Whilst transcribing Kelly�s Directory of Nottinghamshire 1936 (kindly lent to me by Margaret Auckland) it struck me how the two villages had changed in the 72 years that had elapsed since its publication.
ASLOCKTON boasted SEVEN farmers (including TWO poultry farmers) somewhat higher than today�s figure. Only one of the farmers in 1936 farmed over 150 acres and that was Hardy Crawford whose descendants are the only resident farmers in Aslockton parish today.
In the days before supermarkets there were certainly more local shops. Samuel Baxter & W. F. Payling and Son provided the two butcher�s shops in the village. Groceries were provided by GL Potter & Sons (who also ran the Post Office), Minnie Russell and Florence Gretton. You could even buy your drapery locally from Ethel Watts. Fresh locally made bread was also in abundance from either George Baker at Mill House on Scarrington Lane or Harold Kent from his shop on Main Street (now Cranmer News). John Cooper ran a Newsagent business from The Lilacs.
If you needed your boots repairing you had a choice of two, James Pritchet and Charles Shepperson. Charles also repaired saddles.
Aslockton also had a number of commercial operations; Frederick Baker was a haulage contractor operating from Abbey Lane. Harry Bates was a plumber and glazier. H Fryer & Sons operated several businesses as wireless dealers and repairers, general engineers, automobile engineers and a battery charging station (can anyone else remember Accumulators?). Wm Mee & Son also operated their coal business from the village.
If you needed a drink, you had two public houses to choose from. Dorothy Plunkett was the landlady at the Greyhound and Dennison Widdison (how ‘posh’ does that name sound) was the landlord at the Cranmer Arms.
Aslockton was unique (at least locally) in having a racehorse trainer, William Rippon Bissell at Cranmer House.
Today, when everyone seems to have a mobile phone it seems strange not to have instant access to a telephone. 1936 was a different world, there were SIX private telephones in Aslockton all on the Whatton exchange, and businesses added another FIVE to the number. If you needed to make a telephone call (there were no phone boxes) the Aslockton Post Office was also a ‘Call Office’ and you could make use of the telephone there. You could send a telegram from the Telegraph Office at the station, but that was a transmitting office only. Incoming telegraphs would be handled by Whatton Post Office.
The shops and businesses were supported by a population of just 363.
Just across the rive Smite, which divides the two parishes, WHATTON had a slightly smaller population of 327. Despite the smaller population Whatton had EIGHT farmers, four of whom farmed over 150 acres, probably due to the fact that Whatton was the larger parish in area at 1,754 acres compared with Aslockton’s 1,269 acres.
Whilst not as ‘rich’ in shops are Aslockton, Whatton did have its own butcher, Percival Pride and Daisy Greasley and Ellen Summerfield were described as shopkeepers.
Thomas Little and John Slater kept Whatton residents boots in good order as they were boot repairers. George Buxton operated as a blacksmith from the forge on the Grantham Road (now the corner of Conery Lane and the Old Grantham Road).
Arthur Tyler was the carrier to Newark and Nottingham. Edward Richardson was a cattle cake dealer, in business in Whatton. The Greasley Brothers were carpenters.
Running a public house in 1936 may have been as difficult as it is today. William Swingler (probably not the best name for a publican), as well as being the Landlord of the Griffins Head was also a farmer. Because of its location on the Nottingham to Grantham road, it may have been popular with visitors or those travelling between Nottingham and Grantham. It was advertised as Griffin’s Head P.H. & refreshment rooms; parties catered for.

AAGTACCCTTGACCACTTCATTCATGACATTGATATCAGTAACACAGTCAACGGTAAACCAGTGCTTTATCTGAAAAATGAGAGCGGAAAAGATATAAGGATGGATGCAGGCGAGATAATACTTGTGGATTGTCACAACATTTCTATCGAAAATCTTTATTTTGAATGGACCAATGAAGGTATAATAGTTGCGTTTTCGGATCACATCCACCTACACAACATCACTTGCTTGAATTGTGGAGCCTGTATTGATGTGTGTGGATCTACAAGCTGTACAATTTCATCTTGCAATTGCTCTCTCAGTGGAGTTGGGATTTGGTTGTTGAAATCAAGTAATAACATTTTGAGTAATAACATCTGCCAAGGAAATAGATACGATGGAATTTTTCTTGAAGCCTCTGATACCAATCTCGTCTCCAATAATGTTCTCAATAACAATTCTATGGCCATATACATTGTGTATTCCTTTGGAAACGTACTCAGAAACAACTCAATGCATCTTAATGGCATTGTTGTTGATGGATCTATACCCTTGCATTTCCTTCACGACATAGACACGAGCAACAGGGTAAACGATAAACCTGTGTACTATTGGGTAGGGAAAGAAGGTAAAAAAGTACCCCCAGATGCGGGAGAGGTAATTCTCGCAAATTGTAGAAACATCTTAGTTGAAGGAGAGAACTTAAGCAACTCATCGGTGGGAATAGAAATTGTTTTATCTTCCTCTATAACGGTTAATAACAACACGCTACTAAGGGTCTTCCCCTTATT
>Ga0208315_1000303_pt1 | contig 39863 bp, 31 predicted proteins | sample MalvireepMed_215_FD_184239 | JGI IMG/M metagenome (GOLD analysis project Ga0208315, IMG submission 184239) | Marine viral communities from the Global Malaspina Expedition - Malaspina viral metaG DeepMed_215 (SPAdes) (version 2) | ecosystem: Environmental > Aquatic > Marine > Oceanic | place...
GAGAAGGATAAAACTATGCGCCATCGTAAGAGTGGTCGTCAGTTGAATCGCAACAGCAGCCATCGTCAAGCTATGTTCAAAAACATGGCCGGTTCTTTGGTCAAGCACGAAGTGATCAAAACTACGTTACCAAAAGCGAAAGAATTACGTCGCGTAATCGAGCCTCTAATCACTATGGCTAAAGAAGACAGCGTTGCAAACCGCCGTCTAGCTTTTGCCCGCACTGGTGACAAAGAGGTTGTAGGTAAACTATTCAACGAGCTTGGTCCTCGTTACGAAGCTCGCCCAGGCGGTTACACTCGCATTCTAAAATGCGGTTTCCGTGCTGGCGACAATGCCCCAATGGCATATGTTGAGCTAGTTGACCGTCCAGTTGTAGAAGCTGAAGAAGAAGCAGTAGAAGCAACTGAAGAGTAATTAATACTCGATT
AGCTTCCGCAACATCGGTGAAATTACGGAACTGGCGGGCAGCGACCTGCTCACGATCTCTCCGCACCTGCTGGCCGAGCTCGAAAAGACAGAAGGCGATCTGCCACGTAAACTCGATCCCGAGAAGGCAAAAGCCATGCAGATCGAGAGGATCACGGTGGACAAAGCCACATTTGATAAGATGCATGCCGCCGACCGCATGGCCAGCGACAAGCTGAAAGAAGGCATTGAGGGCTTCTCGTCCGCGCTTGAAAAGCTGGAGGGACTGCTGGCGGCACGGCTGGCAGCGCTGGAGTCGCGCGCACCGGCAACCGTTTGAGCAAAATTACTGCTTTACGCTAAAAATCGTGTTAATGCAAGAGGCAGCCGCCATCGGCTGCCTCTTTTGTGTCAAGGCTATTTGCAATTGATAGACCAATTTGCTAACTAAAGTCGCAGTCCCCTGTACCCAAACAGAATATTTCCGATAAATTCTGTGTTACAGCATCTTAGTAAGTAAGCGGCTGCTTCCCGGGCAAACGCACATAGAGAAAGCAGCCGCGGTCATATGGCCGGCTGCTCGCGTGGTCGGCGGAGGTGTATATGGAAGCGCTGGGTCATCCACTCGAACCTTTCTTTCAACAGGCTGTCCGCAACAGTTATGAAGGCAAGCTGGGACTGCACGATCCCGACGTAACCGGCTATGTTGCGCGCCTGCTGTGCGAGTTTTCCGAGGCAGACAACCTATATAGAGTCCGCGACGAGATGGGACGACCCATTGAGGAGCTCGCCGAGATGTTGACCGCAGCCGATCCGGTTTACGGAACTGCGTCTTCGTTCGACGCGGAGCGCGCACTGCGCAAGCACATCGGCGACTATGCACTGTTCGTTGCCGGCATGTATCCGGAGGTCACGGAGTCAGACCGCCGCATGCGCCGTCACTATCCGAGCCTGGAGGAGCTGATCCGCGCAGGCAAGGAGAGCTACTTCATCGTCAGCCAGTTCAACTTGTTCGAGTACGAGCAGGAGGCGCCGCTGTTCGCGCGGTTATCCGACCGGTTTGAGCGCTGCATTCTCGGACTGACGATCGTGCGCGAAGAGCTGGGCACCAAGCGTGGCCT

William Goodacre Player was the largest landowner and it was he who planted the avenue of trees along the Grantham Road. For some reason he did not like Whatton Church, he and the other members of the Player family are buried at Elton – a story for the future perhaps!
Whatton only had EIGHT telephones and for some reason one was on the Bingham exchange.
Whatton Post Office must have been a hive of activity, it was a fully fledged post office, a Money Order office, a telegraph station for both sending and receiving and a telephone exchange.
In the 72 years since the Directory was published the population of the two parishes has risen from 690 to 1,900. All the butchers, shoe repairers and bakers have disappeared. Out of a total of twelve shops in Aslockton and Whatton in 1936 only one now survives.
Whilst the garage and coal merchant survived into the latter quarter of the twentieth century they have now gone. The Aslockton Post Office has moved three times, but still survives.
The Whatton Post Office and the site of the original telephone exchange is now a private house. Although a Whatton telephone exchange does exist on Dark Lane, it is actually in Aslockton Parish.
Surprisingly, one business that still exists is that of Blacksmith, the business of George Buxton in Whatton is now long gone and the forge is now a private house. However, Gordon & David Gill now operate their Blacksmith & Farrier business from Mill Lane, Aslockton.
The Griffins Head closed and was demolished; it was replaced by private housing in the mid 1990’s. The Old Greyhound was closed in May 2007. Today of the three pubs in 1931 only the Cranmer Arms remains open.
Probably most telling is of the fifteen farmers who lived and farmed in the two parishes in 1936 only three resident working farmers exist today. Pasture in and around the parishes that previously provided food from the commercial production of sheep and cattle are now given over to grazing for horses.
Gregg Redford – April 2008